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When Was The Last Time You Hugged Someone? How Touch Deprivation Affects Our Health

A senior citizen holds the hand of a care coordinator at a health facility in Miami in July 2020.
A senior citizen holds the hand of a care coordinator at a health facility in Miami in July 2020.

Think about it: when was the last time you hugged someone who was not in your “COVID bubble”? Perhaps it was a friend, partner or family member you reunited with after months apart. Maybe you haven’t ventured outside your COVID bubble at all.

We’re months into the new normal — where health experts have cautioned against hugging and shaking hands in order to prevent the spread of COVID-19.

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Health experts say that touch deprivation can lead to anxiety, depression, and even a weaker immune system.

“It’s ironic that at a very time when we really need a strong immune system, things like the absence of touch is basically hurting our immune system,” said Dr. Tiffany Field, the director of the Touch Research Institute at the University of Miami.

WLRN’s Luis Hernandez spoke with Field about how to best navigate a contact-free world and its impact on our health.

This conversation has been edited for length and clarity.

WLRN: How does touch impact our physical and mental health?

FIELD: A handshake, hug, or back rub — even various forms of exercise — slow down the nervous system and it slows down the production of stress hormones. And when that happens, it saves the immune cells that fight off viral and bacterial cells. We need to do whatever we can to move the skin, that's why I'm recommending various forms of exercise.

On the mental health side, it’s the idea of human contact. In our survey, we found touch deprivation was highly related to depression, to anxiety, to sleep disturbances, even to post-traumatic stress symptoms. So it does have very serious effects. We found very low levels of people reporting that they touched their children a lot — only 21% — and only 33% of people said they touched their partners a lot.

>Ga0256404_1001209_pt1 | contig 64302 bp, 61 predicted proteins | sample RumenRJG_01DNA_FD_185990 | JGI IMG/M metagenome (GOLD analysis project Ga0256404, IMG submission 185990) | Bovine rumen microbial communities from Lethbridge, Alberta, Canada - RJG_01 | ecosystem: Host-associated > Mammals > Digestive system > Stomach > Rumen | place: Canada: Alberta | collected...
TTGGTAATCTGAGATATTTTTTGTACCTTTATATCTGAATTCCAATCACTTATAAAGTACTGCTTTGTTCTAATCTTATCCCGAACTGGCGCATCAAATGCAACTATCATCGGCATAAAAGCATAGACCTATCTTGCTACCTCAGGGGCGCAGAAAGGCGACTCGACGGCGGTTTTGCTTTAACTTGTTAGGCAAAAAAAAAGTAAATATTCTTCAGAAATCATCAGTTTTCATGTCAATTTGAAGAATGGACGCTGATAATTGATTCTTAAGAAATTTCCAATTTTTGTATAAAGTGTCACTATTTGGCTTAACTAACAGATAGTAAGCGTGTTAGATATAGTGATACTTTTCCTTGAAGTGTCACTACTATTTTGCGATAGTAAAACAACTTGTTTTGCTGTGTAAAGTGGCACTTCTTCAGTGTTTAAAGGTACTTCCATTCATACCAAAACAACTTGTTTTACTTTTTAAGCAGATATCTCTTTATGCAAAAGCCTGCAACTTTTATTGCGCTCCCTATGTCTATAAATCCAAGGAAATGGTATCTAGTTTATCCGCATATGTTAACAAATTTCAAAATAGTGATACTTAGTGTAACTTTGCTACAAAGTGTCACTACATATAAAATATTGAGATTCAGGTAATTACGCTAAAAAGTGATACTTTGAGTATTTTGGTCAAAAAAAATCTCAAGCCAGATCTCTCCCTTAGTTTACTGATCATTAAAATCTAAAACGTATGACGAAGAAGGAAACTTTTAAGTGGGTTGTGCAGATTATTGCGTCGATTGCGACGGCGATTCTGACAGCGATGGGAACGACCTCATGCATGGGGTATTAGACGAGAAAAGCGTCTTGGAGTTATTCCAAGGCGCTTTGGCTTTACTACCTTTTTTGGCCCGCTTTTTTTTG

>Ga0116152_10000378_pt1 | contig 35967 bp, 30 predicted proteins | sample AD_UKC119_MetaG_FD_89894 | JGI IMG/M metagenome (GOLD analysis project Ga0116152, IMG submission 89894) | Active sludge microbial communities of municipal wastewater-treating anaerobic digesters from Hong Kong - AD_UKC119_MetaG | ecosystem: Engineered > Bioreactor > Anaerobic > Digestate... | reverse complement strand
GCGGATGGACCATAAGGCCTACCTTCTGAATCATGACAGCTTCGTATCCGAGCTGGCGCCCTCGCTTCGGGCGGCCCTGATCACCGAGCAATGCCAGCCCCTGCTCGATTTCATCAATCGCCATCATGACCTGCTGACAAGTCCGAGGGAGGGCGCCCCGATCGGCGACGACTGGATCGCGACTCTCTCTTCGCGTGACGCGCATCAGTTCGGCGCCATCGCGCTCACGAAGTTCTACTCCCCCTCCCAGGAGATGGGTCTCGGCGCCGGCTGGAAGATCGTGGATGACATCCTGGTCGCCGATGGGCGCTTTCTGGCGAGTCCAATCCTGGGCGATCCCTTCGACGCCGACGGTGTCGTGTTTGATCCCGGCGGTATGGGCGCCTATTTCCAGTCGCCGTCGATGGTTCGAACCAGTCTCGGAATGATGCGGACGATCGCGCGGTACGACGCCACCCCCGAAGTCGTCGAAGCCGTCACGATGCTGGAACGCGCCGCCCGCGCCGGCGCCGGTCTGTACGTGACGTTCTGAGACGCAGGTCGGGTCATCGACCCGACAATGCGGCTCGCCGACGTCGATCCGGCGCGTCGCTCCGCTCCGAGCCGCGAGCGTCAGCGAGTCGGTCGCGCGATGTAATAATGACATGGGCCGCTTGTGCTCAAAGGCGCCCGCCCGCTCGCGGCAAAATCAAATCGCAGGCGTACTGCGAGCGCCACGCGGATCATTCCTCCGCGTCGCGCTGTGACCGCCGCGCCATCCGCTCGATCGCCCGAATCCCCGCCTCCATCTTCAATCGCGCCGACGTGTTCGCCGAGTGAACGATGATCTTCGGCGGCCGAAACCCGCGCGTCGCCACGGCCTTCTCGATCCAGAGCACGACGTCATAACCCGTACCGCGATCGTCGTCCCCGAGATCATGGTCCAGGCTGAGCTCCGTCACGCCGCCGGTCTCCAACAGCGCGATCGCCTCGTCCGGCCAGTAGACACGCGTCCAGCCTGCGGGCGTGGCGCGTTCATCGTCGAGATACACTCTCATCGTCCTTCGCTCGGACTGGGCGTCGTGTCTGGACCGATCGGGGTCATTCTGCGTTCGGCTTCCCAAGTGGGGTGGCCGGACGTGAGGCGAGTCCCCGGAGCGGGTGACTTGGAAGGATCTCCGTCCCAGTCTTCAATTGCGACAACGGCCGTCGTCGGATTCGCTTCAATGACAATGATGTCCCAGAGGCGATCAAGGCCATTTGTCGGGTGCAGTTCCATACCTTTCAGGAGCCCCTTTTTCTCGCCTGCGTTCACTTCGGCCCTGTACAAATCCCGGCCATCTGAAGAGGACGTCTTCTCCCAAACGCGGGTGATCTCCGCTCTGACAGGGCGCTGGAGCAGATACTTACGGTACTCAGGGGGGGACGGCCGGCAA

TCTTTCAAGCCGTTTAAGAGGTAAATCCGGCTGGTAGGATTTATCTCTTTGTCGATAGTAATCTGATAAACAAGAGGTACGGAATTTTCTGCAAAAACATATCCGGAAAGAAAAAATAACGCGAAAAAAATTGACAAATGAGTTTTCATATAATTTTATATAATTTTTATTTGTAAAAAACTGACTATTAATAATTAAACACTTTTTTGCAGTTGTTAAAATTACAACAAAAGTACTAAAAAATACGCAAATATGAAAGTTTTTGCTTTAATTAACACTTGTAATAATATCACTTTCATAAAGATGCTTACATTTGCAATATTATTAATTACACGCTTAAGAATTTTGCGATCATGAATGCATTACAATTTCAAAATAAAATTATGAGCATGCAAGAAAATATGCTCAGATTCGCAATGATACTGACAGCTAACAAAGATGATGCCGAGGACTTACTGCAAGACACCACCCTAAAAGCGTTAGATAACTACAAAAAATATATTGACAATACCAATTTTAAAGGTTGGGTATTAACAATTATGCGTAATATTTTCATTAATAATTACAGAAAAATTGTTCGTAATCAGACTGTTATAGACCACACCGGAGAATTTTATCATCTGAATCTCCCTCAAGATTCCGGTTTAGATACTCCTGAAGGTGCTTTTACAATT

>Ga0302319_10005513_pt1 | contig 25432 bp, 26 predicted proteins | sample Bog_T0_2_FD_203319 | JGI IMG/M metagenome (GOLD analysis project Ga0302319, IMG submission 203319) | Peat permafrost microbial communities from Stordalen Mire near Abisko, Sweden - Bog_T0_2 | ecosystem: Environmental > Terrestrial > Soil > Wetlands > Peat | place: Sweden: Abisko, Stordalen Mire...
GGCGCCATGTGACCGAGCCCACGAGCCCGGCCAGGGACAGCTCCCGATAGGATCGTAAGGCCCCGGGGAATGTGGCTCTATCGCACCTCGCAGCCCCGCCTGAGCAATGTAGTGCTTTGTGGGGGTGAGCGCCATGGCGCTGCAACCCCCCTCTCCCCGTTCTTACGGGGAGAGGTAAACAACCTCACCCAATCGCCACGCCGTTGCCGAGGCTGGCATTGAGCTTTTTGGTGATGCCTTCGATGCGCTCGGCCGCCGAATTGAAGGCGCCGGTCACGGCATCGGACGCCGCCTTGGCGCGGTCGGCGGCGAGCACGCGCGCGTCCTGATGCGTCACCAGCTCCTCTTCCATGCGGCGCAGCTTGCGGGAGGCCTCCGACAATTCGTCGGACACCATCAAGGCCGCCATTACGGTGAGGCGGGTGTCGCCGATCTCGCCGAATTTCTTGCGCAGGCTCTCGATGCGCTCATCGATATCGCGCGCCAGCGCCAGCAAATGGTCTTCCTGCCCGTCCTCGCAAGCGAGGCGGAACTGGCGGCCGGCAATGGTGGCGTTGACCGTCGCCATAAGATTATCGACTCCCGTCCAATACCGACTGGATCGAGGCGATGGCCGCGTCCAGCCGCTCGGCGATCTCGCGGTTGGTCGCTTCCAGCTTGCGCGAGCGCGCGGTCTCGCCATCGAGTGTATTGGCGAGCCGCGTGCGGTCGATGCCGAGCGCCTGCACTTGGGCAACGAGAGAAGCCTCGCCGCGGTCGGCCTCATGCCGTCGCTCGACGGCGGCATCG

In history, have we ever been as touch-deprived as during this pandemic?

I was doing a study before this pandemic with my students on airport gates, looking at social interaction. We noted that 98% of the time they're on their cell phones, very little touch going on. So, I think that we've been moving away from touch, starting with social media. COVID-19 is just aggravating it.

A 2013 study found that touch was the most important nonverbal behavior in the nursing profession, especially when treating older folks. What can we do to help the elderly to stay safe, but also to make sure that they're not touch-deprived?

We started out being most concerned about the elderly and especially the elderly living alone. But it turns out in our study that it's the young living alone that are more deprived than the elderly.

And I believe it's because the elderly have learned how to deal with having less touch. Still, I think that grandparents are really struggling with not seeing their grandchildren. People are trying to compensate by doing things like Zoom sessions, virtual kisses and hugs.

I recommend that within families, be sure everyone gets a back rub every day and kids can give their parents back rubs. Everybody knows how to do that. With the elderly living alone, you need to do things like walk around and even just lay on a bed and rolling back and forth, even sitting and crossing your legs and swinging your legs is going to be stimulating. Even washing your hands, that's stimulating a lot of pressure receptors.

Try to be as active as you can. Don't don't be sitting around too much because you need that activity as a substitute for the [loss of] touch.

Copyright 2020 WLRN 91.3 FM. To see more, visit WLRN 91.3 FM.

Leslie Ovalle produces the morning newscasts that air during Morning Edition. As a multimedia producer, she also works on visual and digital storytelling. Her interests include immigration, technology and the environment.
Suria Rimer